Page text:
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Saturday Comic

Today’s comic is from Mother Goose and Grimm by Mike Peters. It appeared on August 31, 2012.

Mother Goose and Grimm, August 31, 2012

Mother Goose and Grimm, August 31, 2012

Technically, it’s not a barefoot comic, but technically, “barefoot” shoes aren’t barefoot, either. This is really a minshoe comic.

 

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Saturday Comic

From last June, Red and Rover teach us the essentials of what to do when the school year ends.

Red and Rover, June 14, 2017

Red and Rover, June 14, 2017

 

Saturday Comic

The past two Saturdays I’ve departed my usual pattern of stand-alone comics by taking some strips from the Dick Tracy serial. I am going to do that this week, too.

You can see the past two Saturdays here and here. We are following the exploits of the grifters Silver Nitrate and his sister, Sprocket. Sprocket is a real barefooter.

Last time we saw Sprocket and her brother being sprung from jail by another criminal, Public Domain, who wanted to use their talents. The very first thing Sprocket did was take off the hated shoes from the jail.

The next time we encounter Sprocket’s bare feet is when we are being given a bit of a back story. It turns out that Sprocket and Silver are not really sister and brother: they were both adopted (by grifter parents). This makes their obvious affection for each other slightly less creepy. But we get to see Sprocket as a child.

Dick Tracy, August 25, 2017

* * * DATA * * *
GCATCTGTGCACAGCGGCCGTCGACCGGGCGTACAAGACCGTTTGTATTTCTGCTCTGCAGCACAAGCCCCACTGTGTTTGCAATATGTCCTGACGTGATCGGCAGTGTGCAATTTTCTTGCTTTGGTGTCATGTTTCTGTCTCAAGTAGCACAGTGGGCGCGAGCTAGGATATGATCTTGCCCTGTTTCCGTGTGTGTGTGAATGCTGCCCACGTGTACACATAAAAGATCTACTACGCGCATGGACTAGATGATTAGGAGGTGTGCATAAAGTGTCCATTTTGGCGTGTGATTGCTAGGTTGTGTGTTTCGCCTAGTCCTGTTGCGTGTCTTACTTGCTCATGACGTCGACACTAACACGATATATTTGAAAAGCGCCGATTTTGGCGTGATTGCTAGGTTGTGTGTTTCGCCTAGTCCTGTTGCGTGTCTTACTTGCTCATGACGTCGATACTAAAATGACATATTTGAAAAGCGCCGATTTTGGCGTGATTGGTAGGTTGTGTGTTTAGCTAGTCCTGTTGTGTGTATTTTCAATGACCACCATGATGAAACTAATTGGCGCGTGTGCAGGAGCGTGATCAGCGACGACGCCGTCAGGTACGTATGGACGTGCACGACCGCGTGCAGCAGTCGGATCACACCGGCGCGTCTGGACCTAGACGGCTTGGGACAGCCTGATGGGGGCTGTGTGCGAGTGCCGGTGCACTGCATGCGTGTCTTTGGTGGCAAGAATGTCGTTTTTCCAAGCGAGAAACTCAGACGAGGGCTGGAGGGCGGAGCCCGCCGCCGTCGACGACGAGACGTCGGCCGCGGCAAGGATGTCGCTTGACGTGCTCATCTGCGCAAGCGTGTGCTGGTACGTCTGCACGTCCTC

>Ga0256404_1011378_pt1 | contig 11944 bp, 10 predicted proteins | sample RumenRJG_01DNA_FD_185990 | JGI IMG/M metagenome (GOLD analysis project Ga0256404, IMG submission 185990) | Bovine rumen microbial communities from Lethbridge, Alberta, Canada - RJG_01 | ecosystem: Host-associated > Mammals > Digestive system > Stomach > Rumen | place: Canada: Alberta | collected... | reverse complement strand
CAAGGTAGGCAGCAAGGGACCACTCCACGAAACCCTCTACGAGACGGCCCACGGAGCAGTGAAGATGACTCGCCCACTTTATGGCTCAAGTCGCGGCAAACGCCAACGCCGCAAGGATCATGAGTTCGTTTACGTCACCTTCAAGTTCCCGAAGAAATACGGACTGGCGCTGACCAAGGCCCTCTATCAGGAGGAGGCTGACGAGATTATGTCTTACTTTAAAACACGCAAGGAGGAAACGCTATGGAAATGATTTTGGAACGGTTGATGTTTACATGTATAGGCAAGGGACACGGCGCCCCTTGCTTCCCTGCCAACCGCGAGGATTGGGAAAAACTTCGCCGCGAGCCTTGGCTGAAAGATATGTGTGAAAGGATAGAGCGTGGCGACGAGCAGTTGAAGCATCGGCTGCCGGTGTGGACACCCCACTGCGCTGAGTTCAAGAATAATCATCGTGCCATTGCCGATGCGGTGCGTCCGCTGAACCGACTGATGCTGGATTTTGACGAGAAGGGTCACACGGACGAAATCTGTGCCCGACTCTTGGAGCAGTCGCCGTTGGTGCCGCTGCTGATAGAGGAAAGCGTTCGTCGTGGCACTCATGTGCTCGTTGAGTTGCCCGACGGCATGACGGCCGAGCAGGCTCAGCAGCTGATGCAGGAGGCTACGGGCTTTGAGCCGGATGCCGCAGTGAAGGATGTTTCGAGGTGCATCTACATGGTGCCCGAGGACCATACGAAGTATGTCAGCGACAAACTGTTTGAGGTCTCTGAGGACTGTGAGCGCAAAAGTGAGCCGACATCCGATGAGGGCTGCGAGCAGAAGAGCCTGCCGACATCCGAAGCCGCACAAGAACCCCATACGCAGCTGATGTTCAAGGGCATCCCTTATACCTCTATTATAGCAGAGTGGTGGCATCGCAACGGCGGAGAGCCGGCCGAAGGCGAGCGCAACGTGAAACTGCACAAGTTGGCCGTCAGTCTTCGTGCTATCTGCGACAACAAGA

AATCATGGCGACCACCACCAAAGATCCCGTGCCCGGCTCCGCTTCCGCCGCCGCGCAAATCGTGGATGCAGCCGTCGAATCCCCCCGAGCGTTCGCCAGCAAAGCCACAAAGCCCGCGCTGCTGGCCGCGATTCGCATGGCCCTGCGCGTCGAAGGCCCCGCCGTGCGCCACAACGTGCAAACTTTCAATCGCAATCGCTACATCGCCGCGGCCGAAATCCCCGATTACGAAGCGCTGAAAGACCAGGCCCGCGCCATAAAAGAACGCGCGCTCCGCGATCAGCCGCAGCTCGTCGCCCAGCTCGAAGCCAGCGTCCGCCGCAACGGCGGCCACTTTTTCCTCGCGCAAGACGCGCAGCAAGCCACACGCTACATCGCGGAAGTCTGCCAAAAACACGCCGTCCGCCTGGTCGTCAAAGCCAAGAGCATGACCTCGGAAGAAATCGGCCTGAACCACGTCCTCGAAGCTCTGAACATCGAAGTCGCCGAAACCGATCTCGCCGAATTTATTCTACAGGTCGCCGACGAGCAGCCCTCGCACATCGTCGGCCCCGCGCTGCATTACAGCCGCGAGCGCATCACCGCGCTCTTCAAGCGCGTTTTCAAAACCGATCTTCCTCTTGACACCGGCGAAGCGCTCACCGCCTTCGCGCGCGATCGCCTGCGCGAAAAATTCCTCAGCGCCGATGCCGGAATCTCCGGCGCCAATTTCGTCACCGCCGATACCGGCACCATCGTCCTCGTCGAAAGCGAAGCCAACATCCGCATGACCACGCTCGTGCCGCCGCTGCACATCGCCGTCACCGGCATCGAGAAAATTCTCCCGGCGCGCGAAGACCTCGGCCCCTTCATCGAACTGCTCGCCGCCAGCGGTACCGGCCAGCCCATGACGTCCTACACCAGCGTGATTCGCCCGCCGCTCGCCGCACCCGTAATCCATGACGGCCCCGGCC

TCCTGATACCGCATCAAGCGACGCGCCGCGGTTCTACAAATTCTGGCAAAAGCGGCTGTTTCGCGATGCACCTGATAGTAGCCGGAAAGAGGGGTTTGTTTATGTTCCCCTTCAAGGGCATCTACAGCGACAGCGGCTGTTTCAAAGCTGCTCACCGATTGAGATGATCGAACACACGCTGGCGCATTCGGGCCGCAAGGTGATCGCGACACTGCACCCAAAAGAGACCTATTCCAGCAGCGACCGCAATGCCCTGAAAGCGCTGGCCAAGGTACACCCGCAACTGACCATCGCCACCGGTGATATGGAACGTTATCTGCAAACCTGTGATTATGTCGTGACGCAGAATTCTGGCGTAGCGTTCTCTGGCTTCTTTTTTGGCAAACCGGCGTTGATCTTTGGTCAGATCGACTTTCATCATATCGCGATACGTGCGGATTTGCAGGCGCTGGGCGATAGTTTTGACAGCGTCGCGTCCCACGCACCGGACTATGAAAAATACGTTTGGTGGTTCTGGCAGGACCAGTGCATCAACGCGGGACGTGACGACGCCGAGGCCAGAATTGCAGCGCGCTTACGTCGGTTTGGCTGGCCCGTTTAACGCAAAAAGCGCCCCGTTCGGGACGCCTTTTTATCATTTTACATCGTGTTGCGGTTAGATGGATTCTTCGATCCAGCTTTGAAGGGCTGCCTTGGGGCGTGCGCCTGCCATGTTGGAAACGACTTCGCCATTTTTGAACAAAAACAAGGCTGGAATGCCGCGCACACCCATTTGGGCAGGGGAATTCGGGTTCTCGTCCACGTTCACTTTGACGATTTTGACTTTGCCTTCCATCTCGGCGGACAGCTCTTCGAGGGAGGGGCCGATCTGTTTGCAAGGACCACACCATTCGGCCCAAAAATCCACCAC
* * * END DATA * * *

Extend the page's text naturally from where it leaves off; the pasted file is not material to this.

Dick Tracy, August 25, 2017

It looks like she started early!

[Click on the pictures for larger, more readable versions.]

Farther along, Public Domain and Silver Nitrate need to go into town to get some stuff for the scam they’re pulling. Sprocket wants to go along, but Public Domain forbids it. Why?

Dick Tracy, August 31, 2017

Dick Tracy, August 31, 2017

Barefooters really do tend to stand out and are remembered. When I go out on organized hikes, everybody seems to remember me but I only vaguely (if at all) remember them until we’ve hiked together many times. (In fact, that just happened yet again this morning.)

Later, when Public Domain and Silver Nitrate are heading out to pull the scam, Public Domain wants to know more about Sprocket.

Dick Tracy, September 15, 2017

Dick Tracy, September 15, 2017

I suspect this is true for many barefooters, or something similar. (Both the reason to go barefoot and the derision from those who don’t get it.)

At this point, the plot hasn’t advanced much further, so there have been no more barefoot moments. But stick around—I’m sure they’ll be more coming.

 

The Barefooted Farmer Boy

George Peck was a late 19th, early 20th century humor writer. The following is from his Sunbeams: Humor, Sarcasm and Sense, published in 1902. The book is made up of stories that originally appeared in Peck’s newspaper, The Sun.

There’s a lot of essential truth in the story.

 

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Saturday Comic

Last week I did a Saturday Comic that was a bit different in that it had a few strips from the serial comic Dick Tracy. It has those strips from a 2015 plot line with the characters Silver and (barefooter) Sprocket Nitrate.